Recovery-fueled growth in Performance, Protective and Marine Coatings helped propel AkzoNobel to a banner fourth quarter and 2010, the company reports.
The world’s largest paint and coatings company, and a major producer of specialty chemicals, reported a 17% increase in fourth-quarter revenues, to €3.6 billion (about $4.9 billion USD), and a 12% increase in revenue for the year 2010, to €14.6 billion (about $19.9 billion USD).
Revenue growth was driven by a 6% volume increase across all three business areas (Decorative Paints, Performance Coatings and Specialty Chemicals) as demand recovered, particularly in high-growth markets.
EBITDA (Earnings Before Interest, Tax, Depreciation and Amortization, before incidentals) rose 16% for the year and 3% for the fourth quarter. Adjusted Earnings Per Share (EPS) was €3.71 (about $5.05 USD), up from €2.06 (about $2.80 USD) in 2009.
Raw-material price increases hurt full-year results in all businesses, especially in the second half of the year. Thus, the company said, prices on its products will continue to rise in 2011.
The company said it would aim for more than 5% revenue and EBITDA growth in 2011.
‘Our Plans are on Track’
“Our 2010 performance marks the first year of delivery of our new strategy,” said CEO Hans Wijers. “All business areas have reported strong revenue growth, increased profitability, improved sustainability performance, and higher returns on invested capital.”
“AkzoNobel’s revenue in high-growth markets, currently representing around 40% of our total, grew more than 20%, outperforming the market in 2010. In our mature markets, revenue increased close to 10%, further evidence that our medium-term growth plans are on track.”
Broad demand for Specialty Chemicals across all markets reaped a full-year EBITDA increase of 27%, Wijers said. Volume growth and selective acquisitions helped Performance Coatings turn in a solid 2010 performance, although higher raw-materials costs eroded EBITDA margins.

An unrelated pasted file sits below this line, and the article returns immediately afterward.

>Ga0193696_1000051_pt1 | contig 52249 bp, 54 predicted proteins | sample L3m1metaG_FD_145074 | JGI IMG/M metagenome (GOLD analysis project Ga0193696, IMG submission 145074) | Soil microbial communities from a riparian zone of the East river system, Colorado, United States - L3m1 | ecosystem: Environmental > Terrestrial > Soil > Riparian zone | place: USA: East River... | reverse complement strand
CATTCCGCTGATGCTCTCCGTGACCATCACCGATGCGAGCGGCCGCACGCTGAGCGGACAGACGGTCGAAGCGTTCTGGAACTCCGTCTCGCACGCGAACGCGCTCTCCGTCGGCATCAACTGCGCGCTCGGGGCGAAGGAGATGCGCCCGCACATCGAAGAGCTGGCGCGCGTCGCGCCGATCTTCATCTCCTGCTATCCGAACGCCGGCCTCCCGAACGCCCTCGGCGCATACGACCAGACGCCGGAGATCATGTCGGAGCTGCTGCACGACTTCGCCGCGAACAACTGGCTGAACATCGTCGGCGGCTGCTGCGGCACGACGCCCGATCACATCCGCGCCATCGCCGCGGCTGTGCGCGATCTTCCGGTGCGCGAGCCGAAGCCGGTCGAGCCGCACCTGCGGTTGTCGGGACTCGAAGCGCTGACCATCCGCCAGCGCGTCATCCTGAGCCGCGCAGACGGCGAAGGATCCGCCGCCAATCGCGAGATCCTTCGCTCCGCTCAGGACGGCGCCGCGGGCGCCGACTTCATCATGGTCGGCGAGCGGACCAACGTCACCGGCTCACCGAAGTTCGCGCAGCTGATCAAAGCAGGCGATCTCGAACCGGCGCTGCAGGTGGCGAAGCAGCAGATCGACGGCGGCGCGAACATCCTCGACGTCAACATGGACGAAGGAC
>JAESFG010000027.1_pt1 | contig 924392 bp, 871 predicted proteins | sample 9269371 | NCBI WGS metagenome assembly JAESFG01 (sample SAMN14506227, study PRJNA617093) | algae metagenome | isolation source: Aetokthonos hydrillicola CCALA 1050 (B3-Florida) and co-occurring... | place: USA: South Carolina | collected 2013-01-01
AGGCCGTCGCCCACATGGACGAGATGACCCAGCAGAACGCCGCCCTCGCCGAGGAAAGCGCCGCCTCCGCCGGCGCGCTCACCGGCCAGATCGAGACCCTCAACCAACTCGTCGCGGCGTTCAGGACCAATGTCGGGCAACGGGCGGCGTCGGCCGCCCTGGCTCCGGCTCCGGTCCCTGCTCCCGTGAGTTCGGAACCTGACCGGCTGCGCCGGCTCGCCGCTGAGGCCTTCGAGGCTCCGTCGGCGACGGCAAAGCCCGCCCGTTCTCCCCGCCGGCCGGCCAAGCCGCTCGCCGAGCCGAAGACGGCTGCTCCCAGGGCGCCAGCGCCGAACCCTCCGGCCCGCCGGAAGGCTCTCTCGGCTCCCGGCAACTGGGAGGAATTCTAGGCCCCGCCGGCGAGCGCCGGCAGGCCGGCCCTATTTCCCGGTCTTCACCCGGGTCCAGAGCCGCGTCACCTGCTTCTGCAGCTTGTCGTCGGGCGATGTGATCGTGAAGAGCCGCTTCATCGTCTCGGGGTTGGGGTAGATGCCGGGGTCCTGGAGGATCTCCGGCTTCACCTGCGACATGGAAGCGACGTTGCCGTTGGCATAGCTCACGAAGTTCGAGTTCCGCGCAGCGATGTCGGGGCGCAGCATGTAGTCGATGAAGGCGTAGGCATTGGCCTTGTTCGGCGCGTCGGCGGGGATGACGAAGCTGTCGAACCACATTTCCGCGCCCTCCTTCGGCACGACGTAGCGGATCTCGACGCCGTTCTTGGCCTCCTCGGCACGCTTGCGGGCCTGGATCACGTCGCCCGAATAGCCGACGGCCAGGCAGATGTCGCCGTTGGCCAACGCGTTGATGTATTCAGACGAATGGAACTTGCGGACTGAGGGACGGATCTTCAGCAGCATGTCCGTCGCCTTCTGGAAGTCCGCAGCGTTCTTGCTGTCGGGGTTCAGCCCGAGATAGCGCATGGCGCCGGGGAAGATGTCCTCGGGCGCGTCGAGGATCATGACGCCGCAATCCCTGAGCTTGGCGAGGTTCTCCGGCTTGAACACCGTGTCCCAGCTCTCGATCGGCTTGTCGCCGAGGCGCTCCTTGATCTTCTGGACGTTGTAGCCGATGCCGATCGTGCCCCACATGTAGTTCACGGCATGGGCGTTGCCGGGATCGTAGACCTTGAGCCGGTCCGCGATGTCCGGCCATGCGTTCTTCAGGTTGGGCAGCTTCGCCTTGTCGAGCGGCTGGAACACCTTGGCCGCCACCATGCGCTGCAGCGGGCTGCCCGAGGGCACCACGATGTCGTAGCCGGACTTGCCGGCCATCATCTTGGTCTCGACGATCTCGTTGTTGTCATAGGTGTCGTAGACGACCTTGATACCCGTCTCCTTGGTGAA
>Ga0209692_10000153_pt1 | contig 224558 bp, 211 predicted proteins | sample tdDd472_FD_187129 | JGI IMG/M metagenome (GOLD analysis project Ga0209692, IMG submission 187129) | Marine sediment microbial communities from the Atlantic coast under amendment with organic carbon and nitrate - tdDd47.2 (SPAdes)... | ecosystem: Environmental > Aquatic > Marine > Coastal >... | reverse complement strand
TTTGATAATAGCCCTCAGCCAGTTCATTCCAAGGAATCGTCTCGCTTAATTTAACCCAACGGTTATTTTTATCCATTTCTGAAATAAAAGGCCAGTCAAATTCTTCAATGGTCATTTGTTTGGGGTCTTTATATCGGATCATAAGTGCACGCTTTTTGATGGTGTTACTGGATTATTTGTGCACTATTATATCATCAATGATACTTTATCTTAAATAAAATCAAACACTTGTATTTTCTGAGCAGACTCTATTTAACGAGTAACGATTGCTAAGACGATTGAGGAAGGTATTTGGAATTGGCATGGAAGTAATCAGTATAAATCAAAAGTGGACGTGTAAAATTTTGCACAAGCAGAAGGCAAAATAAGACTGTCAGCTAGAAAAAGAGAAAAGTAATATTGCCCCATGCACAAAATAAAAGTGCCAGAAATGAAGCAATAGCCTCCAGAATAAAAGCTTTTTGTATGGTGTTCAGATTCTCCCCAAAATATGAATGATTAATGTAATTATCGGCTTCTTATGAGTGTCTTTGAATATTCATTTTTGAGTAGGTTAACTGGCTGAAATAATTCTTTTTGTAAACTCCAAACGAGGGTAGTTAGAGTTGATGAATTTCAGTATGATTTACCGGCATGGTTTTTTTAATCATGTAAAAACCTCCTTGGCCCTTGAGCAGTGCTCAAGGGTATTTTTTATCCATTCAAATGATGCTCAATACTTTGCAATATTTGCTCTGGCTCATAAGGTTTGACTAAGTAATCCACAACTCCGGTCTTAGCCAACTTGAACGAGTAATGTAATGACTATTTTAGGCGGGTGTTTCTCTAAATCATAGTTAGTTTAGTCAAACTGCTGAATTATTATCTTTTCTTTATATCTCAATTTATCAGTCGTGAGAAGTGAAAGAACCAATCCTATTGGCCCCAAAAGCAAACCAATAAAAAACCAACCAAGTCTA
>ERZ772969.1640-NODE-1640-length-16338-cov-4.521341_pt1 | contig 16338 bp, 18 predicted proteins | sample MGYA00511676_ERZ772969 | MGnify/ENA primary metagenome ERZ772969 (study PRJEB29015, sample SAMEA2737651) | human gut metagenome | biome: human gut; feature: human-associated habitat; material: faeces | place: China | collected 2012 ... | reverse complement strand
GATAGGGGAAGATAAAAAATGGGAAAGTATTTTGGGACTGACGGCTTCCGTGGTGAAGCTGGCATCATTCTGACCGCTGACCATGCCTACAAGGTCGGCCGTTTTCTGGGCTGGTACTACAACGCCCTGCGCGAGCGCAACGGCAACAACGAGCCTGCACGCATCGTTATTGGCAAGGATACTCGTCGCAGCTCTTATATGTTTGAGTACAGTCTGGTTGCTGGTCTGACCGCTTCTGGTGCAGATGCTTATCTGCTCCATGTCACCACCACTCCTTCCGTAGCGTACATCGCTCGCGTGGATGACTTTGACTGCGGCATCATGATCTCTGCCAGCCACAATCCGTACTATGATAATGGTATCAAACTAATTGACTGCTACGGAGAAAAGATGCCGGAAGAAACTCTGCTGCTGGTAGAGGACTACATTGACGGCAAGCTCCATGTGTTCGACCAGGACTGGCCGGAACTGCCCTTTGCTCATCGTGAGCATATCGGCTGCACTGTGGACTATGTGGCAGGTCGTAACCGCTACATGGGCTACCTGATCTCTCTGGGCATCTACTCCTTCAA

Asia and Latin America saw double-digit revenue growth for Decorative Paints, with lower volumes in mature markets.
Performance Coatings had a good quarter and year, notching a 22% revenue increase for the fourth quarter and a 16% increase (9% in constant currencies) for the year. Volume increases were seen in all businesses and all regions, especially Eastern Europe, Latin America and Asia.
Powder Coatings showed the largest increase, due to an acquisition, followed by Industrial Coatings, driven by good performances in Coil and Packaging Coatings.
Performance Coatings consolidated the acquired powder coatings activities as of June 1. The sector acquired the Lindgens Metal Decorating business in Q3 and Changzhou Prime Automotive Paint Co. Ltd. on Oct. 1—deals that contributed 5% to Performance Coatings revenue, the company said.
Protective and Marine Coatings
Marine and Protective Coatings had slower volume growth, due to lower investment levels in the European and U.S. markets. Still, revenue for Marine and Protective was up 7%, positively impacted by currencies.
Volume in the Marine segment finished ahead of 2009, driven by record activity in new construction in China and Korea. New construction finished the year ahead of 2009, more than compensating for weaker performance in deep sea maintenance markets, due to cash-conscious owners delaying maintenance and repairs.
Protective Coatings saw modest volume growth toward the end of the year, an indication of some recovery. In Heavy Industry, the winding down of stimulus programs hurt the high-value infrastructure sector, and the prevailing economic climate continued to dampen growth in the Oil & Gas markets.
The company reported a higher percentage of revenue from eco-friendly products. On the other hand, it said, the company’s Total Recordable Injury Rate “needs attention.”
Wijers Urges Education Spending
AkzoNobel CEO Hans Wijers has called on European governments to “put their money where their mouth is” and invest in science and technology education, saying his company’s continued R&D presence in Europe depends on the availability of trained researchers.
In an interview published Thursday (Feb. 17) in The Financial Times, Wijers, a former Dutch minister of economic affairs, said his company had “no plans” to move its three research centers in the Netherlands and the UK, “provided we continue to experience that there is good, highly educated chemists and technologists available in these countries.”
“We are sometimes concerned that in this part of the world, governments tend to spend less than they do [elsewhere],” he said.
Wijers expressed concern that government decisions on austerity budgets were at odds with their oft-stated commitment to knowledge-based economies.
“They have to continue to make sure that people who study [chemistry], physics, or mathematics, that it remains attractive and accessible for them to go to universities. These are areas where [governments] need to invest, [not] cut.”